Date: September 19, 2000
I can't resist numbers, so I checked the longitude of Cape
Washington (from the map made later by the Danish team) against Peary's calculation. The Danes got 38 degrees W. Peary
got 38 degrees 41 minutes W. This is an error of about 5 miles, or 2
minutes, 44 seconds of time. Most likely source of error is that Peary's
watches had gained this much time since he last checked them at a known
longitude (presumably Fort Conger).
Another possibility is that the "known" longitude at which he checked his
watches was incorrect. The Danes should have got it right, but I might check
against a modern chart. The Danes surely used radio time signals to
eliminate any possible error in time. I noticed that the Danes had C. Morris
Jesup at latitude 83-38, which I think is just about exactly what Peary had.
I remember some guy named Liljenquist, or something like that, went up there
in the 60s or 70s and "discovered" that Peary's latitude was correct, and
that other maps that had it much further north were wrong. Don't know what
those other maps might have been. Liljenquist was the chief scientist at
Control Data Corp. in Minnesota, and was a polar buff, and probably a good
guy. However, he did get bamboozled by Dennis Rawlins when the famous "slip"
slip-up occurred. The Washington Post sent Rawlins' analysis to him to check
the story. (They probably gave him about 20 minutes to think about it.) He
said, yep, looks like Rawlins has got it right. Dennis complains that the
NGS blessed Peary's tale of attainment of the pole based largely on their
assessment of Peary's credibility. That is exactly what Liljenquist
apparently did for Rawlins. Rawlins is an astronomer, so he must have got it
right. Gets back to the point that people only read the dust jacket of a
Date: Thu, 2 Nov 2000
I referred to Goodsell's diary mentioning Peary discovered new land. It was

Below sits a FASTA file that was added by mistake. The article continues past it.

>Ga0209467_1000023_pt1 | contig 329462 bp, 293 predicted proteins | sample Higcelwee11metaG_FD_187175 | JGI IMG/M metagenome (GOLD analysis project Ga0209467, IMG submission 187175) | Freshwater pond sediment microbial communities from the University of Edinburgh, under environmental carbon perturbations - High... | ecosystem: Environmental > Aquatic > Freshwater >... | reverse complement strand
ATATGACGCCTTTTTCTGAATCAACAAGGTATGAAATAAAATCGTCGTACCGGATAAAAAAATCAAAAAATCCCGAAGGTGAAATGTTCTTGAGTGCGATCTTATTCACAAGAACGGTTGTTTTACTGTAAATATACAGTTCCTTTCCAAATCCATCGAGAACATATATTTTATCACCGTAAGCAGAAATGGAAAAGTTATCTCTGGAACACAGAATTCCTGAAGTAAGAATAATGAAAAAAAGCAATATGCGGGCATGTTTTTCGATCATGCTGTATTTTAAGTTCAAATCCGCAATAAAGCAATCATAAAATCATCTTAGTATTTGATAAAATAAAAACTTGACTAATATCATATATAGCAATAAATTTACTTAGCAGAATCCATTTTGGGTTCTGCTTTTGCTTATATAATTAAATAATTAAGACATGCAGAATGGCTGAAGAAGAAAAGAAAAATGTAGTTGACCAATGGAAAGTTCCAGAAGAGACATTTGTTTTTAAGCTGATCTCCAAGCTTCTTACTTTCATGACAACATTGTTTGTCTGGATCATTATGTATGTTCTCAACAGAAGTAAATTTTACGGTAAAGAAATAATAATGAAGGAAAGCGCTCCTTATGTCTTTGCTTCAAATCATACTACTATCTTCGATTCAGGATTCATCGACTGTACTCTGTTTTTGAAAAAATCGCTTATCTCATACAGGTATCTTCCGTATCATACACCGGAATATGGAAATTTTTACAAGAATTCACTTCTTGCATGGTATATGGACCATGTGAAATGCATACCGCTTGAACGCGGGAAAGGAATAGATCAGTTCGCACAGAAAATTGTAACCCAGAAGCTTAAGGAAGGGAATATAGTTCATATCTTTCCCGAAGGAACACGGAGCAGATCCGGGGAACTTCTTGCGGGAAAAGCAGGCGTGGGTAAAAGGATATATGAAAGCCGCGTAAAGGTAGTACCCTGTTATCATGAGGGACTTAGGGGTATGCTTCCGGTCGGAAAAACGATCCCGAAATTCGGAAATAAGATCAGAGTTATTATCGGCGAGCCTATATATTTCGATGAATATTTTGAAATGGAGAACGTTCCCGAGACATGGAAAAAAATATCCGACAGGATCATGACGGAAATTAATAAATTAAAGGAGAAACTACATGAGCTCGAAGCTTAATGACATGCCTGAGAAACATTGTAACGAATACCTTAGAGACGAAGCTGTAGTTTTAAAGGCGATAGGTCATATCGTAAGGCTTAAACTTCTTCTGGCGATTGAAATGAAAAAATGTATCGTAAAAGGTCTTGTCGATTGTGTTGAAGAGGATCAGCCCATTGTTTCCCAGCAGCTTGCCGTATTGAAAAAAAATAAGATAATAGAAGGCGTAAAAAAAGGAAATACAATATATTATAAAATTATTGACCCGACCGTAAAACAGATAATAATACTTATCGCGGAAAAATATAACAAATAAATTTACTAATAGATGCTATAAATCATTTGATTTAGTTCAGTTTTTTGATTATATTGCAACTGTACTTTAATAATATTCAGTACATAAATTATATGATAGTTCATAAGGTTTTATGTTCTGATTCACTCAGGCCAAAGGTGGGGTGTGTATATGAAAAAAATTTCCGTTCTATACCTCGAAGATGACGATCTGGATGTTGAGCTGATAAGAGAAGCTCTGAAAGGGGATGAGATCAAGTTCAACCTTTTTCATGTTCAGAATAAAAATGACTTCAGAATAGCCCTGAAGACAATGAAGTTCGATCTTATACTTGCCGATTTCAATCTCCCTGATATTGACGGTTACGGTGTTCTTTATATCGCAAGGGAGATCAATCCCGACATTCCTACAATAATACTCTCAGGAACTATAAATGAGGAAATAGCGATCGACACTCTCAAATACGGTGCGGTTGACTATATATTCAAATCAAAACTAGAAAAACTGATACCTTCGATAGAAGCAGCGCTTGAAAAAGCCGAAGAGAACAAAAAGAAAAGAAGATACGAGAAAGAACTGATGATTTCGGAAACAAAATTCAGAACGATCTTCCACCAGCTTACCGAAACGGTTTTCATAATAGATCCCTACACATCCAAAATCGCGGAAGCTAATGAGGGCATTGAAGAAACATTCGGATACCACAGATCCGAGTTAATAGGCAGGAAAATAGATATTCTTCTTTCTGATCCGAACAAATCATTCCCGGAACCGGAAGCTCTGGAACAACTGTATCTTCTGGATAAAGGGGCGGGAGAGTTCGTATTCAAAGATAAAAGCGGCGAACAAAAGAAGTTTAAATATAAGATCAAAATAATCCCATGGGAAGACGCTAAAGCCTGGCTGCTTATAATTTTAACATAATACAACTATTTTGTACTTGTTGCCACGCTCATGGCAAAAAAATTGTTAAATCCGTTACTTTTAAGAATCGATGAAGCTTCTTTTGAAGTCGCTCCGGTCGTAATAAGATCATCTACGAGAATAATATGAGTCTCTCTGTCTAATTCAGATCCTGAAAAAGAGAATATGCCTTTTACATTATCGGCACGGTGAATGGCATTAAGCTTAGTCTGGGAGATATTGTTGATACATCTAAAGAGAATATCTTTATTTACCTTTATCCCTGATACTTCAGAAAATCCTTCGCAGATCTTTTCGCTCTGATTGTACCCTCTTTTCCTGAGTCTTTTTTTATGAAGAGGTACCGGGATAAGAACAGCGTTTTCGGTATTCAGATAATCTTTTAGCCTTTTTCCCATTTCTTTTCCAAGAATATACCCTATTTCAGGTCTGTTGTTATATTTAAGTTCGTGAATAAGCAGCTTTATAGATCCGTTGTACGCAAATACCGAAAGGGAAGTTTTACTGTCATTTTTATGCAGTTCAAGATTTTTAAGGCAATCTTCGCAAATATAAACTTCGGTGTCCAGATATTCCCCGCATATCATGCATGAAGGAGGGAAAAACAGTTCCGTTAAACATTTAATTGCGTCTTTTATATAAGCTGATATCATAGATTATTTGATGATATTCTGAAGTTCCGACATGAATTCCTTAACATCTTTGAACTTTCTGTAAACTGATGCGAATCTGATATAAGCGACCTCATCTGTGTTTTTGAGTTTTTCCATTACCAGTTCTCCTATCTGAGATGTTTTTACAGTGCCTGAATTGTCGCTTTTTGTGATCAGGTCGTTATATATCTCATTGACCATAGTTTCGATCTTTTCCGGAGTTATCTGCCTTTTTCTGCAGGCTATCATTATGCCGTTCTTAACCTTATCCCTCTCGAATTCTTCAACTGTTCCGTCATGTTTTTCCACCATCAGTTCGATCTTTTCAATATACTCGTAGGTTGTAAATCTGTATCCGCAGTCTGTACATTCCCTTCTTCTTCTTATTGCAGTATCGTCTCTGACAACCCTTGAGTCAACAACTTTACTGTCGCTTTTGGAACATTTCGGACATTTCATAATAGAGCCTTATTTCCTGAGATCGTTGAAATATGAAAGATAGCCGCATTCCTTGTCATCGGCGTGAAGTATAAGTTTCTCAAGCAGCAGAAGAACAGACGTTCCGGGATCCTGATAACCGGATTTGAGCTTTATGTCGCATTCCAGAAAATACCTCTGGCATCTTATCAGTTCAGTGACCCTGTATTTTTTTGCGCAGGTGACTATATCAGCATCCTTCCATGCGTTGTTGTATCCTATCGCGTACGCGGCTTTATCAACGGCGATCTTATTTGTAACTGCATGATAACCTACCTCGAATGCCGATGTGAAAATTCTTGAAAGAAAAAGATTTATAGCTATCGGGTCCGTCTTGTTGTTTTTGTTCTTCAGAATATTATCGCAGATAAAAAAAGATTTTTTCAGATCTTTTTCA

Wolfe (I think) or whoever was the doc on 1906 trip. Goodsell was 09. The
mind goes. A little clarity on the "insularity" of Greenland. Greely's boys
had been up the north coast almost to Cape Washington (next major cape west
of C. Jesup). The Victoria Fjord cuts this northern coast off from the lower
part of Greenland and runs more or less from west to east. Along the
southern shore of the Victoria Fjord, a number of major glaciers spilled
down from the ice cap.
All this was known before Peary set out. What was not known was how far to
the east the Victoria Fjord went. As Peary headed north east, he passed the
upper reaches of the first couple of known glaciers that empty into Victoria
Fjord and then kept seeing similar geography as he was diverted due east.
That is, the ice cap sloping down toward peaks of rock that appeared to be
the nunataks (if I have the right term) between which glaciers were emptying
into the Victoria Fjord. (Problem was that at some point, Peary had passed
the end of the Victoria Fjord, and he was seeing the rocky hills on the
south side of a valley, not a fjord.) When Peary got to Navy Cliff, he tried
to sort of look back to the west, but he really couldn't see much (and he
pretty much says that), but he just figured that all the low lying area back
in that direction was the Victoria Fjord, and that it hooked up with the
fjord (Independence Fjord) that he could see immediately north of the cliff
and heading off to the northeast.
This would mean that Greenland was an island, and that the part now referred
to as Peary Land was a bunch more islands. These little islands did not
appear to have ice cap, so there was not likely to be another huge land mass
that would include the "highway to the pole" that Peary was looking for.